2017 BMW 5-Series range: V8 M550i faster than M5

BMW 5 series

While you may need to squint to see the changes there’s a lot to like about the new BMW 5 Series, which was revealed this week headlined by a twin-turbo V8-powered performance variant capable of reaching the 100km/h in four seconds flat.

The BMW M550i xDrive caps off the seventh-generation 5 Series range, which features new turbocharged petrol and diesel engines that provide better fuel efficiency without trading in performance.

And BMW’s announcement of the M550i is good news for anyone not willing to wait for the 2018 M5, due late next year. With a twin-turbocharged 4.4-litre V8 engine delivering 340kW at 5500rpm and 650Nm of torque from 1800rpm to all four wheels via an 8-speed Speedtronic transmission, performance should be scintillating.

While these powertrain numbers are a modest improvement on the figures generated by the F10 550i it replaces, the M550i’s 4.0 sec 0-100km time is 0.6 secs quicker and even beats the current model BMW M5 Pure by a not-insubstantial 0.3 secs. Claimed fuel economy, meanwhile, is a restrained 8.9 l/100km

BMW-5-series -drivingExciting stuff, however you’ll have to wait until March at the earliest for the seventh-gen 5 Series to roll into Aussie showrooms

All models in the new 5 Series range benefit from BMW’s EfficientLightweight design concept, which helped the seventh-gen 5 Series shed around 100kg, while improved aerodynamics result in a drag coefficient reduction of 10 per cent: setting a new sedan benchmark of 0.22.  

While the V8-powered M550i commands the most attention, the range will initially be comprised of more sober models:

  • 530i, with a 185kW/350Nm 2.0-litre four-cylinder petrol engine
  • 540i, with a 250 kW/450Nm 3.0-litre straight-six petrol engine – this is no slouch either, with a 0-100km/h time of 4.8secs.
  • 530d, with a 195 kW/620Nm straight-six diesel
  • 520d, with the familiar 140kW/400Nm four cylinder diesel

BMW-5-series -rear -sideThese will be part of the global launch of the seventh-generation 5 Series on February 11 next year, which will be followed at the start of March with the release of the M550i and a couple of eco versions including:

  • 530e iPerformance plug-in hybrid with a 185kW/420Nm 2.0-litre four-cylinder petrol engine and BMW eDrive electric drive system, with electric range of 45km and combined fuel economy of 2.0 litres/100 km
  • 520d EfficientDynamics Edition powered by a 140kW/400Nm 2.0-litre four-cylinder diesel engine that drinks 3.9litres/100km combined.

Despite being the first new-generation 5 Series for seven years, BMW designers appear to have decided on an ‘if it ain’t broke don’t fix it approach’ when it comes to styling. It looks a lot like the current model with added design cues from the recently released BMW 7 Series.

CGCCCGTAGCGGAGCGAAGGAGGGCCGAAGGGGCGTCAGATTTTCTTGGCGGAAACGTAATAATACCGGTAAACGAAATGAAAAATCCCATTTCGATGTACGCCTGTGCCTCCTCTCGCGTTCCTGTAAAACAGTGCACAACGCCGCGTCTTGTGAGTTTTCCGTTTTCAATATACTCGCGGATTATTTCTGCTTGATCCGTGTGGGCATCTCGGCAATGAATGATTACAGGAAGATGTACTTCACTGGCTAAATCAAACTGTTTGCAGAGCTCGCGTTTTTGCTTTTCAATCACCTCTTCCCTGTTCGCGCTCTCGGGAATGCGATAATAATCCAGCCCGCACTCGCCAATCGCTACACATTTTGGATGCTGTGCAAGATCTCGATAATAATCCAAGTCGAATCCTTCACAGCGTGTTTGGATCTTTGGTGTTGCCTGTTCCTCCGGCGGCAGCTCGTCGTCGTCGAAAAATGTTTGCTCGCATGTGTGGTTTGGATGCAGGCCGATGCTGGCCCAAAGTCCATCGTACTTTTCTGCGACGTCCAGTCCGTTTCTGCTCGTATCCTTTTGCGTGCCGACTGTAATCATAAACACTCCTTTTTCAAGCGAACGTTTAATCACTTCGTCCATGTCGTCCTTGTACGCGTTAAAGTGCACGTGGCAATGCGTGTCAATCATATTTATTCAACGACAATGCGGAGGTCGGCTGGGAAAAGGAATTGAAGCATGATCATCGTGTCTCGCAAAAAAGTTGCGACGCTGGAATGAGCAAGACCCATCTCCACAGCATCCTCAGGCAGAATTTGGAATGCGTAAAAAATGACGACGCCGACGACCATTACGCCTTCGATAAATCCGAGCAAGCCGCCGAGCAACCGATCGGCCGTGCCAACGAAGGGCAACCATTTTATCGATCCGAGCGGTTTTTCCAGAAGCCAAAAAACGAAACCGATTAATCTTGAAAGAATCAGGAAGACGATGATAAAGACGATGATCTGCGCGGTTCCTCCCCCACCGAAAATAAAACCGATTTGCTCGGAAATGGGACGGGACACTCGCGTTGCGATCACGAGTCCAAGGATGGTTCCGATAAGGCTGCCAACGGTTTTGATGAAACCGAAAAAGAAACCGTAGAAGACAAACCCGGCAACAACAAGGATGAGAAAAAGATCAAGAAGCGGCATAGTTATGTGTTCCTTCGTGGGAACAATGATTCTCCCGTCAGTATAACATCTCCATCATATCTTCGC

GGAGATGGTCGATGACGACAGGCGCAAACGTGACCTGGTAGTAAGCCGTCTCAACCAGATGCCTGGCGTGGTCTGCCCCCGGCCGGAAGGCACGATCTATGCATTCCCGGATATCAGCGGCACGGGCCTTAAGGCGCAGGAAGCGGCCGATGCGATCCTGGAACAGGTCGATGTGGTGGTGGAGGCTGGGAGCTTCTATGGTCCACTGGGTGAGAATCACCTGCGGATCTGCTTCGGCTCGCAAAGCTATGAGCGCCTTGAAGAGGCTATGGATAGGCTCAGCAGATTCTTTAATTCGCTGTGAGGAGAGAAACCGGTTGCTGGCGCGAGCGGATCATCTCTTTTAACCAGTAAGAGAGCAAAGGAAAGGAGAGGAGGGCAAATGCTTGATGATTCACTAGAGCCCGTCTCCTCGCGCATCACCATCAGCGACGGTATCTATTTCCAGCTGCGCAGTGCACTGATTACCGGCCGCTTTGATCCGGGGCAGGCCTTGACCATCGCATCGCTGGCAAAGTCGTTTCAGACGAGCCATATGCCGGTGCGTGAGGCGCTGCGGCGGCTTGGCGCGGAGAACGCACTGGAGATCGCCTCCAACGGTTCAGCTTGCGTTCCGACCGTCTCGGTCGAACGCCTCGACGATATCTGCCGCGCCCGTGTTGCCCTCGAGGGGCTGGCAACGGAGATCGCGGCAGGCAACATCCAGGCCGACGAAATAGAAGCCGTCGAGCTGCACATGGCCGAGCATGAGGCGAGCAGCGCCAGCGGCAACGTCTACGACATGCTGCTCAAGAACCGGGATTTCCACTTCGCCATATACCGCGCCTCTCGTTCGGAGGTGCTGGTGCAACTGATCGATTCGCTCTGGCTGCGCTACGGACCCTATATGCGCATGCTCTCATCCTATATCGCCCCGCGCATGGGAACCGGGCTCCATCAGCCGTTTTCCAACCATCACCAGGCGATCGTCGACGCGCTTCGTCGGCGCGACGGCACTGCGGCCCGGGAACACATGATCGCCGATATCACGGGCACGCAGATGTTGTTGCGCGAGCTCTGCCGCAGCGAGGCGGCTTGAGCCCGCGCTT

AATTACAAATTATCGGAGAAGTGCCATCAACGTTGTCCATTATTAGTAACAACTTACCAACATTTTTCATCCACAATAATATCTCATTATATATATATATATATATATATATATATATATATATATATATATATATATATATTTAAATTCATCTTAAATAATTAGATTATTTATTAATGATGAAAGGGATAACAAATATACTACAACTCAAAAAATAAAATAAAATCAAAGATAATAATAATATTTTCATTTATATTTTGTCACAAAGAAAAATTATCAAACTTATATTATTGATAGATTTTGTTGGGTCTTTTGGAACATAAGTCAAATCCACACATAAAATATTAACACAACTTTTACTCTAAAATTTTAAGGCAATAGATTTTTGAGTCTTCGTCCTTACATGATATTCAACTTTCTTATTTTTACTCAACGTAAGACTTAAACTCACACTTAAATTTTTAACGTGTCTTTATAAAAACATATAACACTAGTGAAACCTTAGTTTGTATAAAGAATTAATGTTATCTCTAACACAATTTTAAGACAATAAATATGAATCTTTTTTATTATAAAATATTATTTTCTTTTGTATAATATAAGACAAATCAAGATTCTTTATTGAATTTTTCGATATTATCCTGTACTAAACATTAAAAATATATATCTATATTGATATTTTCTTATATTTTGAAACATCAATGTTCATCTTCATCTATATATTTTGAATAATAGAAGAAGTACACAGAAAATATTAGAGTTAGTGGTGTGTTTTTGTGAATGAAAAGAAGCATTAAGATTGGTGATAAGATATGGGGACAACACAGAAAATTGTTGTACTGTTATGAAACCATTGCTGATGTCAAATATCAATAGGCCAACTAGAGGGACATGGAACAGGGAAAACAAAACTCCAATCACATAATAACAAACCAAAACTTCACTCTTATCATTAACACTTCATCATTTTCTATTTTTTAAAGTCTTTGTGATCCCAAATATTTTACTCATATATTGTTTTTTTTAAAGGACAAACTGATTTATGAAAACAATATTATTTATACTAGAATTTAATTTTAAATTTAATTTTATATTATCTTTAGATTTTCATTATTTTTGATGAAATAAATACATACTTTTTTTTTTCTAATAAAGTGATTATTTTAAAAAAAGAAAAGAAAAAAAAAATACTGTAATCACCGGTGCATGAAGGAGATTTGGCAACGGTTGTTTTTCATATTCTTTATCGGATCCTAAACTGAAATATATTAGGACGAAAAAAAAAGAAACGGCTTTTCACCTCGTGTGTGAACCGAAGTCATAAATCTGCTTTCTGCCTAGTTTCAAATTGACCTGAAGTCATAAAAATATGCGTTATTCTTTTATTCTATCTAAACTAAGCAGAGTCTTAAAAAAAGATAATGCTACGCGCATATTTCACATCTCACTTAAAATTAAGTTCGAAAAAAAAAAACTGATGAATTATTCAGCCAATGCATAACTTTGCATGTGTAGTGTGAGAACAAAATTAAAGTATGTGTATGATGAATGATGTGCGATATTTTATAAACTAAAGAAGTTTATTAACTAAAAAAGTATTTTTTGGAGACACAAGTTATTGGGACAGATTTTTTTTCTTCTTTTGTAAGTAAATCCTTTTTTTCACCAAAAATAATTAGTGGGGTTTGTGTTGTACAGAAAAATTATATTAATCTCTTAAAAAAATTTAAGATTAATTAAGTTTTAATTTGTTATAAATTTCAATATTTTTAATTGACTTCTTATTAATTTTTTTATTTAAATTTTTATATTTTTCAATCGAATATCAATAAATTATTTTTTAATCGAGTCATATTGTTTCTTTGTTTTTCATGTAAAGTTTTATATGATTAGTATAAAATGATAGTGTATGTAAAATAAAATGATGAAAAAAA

Aesthetic differences include a more pronounced shoulder line, wider headlights and a slightly narrower kidney grille, while the boot is further integrated into the redesigned C-pillar.

BMW-5-series -rear -badgeUnder-the-skin differences are more substantial. The aforementioned EfficientLightweight design concept uses more aluminium and high-strength steels than before, allowing the chassis, which has a slightly bigger footprint, to provide a better mix of handling and comfort. Unlike what it did with the new 7 Series, BMW elected not to use carbon fibre to keep costs down.

It also features plenty of new tech to help take it one step further to full automation. Lane Change Assistant and Lane keeping Assistant are available on the new 5er, and give it the ability to autonomously change lanes at speeds up to 180km/h while also self-steering around obstacles before returning to the correct lane position.

Optional active cruise control comes with extended functions including optional Intelligent Speed Assist which is capable of relieving the driver of acceleration, braking and steering duties from a standing start up to 210km/h.

BMW-5-series -engineAnd while it won’t park itself, it does come with optional Remote Control Parking, which lets you park the car from outside to help you squeeze into tight spaces.  

The head-up display is 70 percent larger with a sharper resolution, and all versions will come with BMW’s Professional Media system as standard, featuring a 10.25-inch display with touch control and the latest iDrive set-up.

Apps include Car-to-X technology, which allows the car to communicate with other BMWs and sharing traffic and weather information, which BMW says is another step towards full automation.  

Other interior upgrades include a new instrument cluster, acoustic glazing for the windscreen and an optional Bowers & Wilkins sound system.

BMW has yet to release Australian specifications and pricing.

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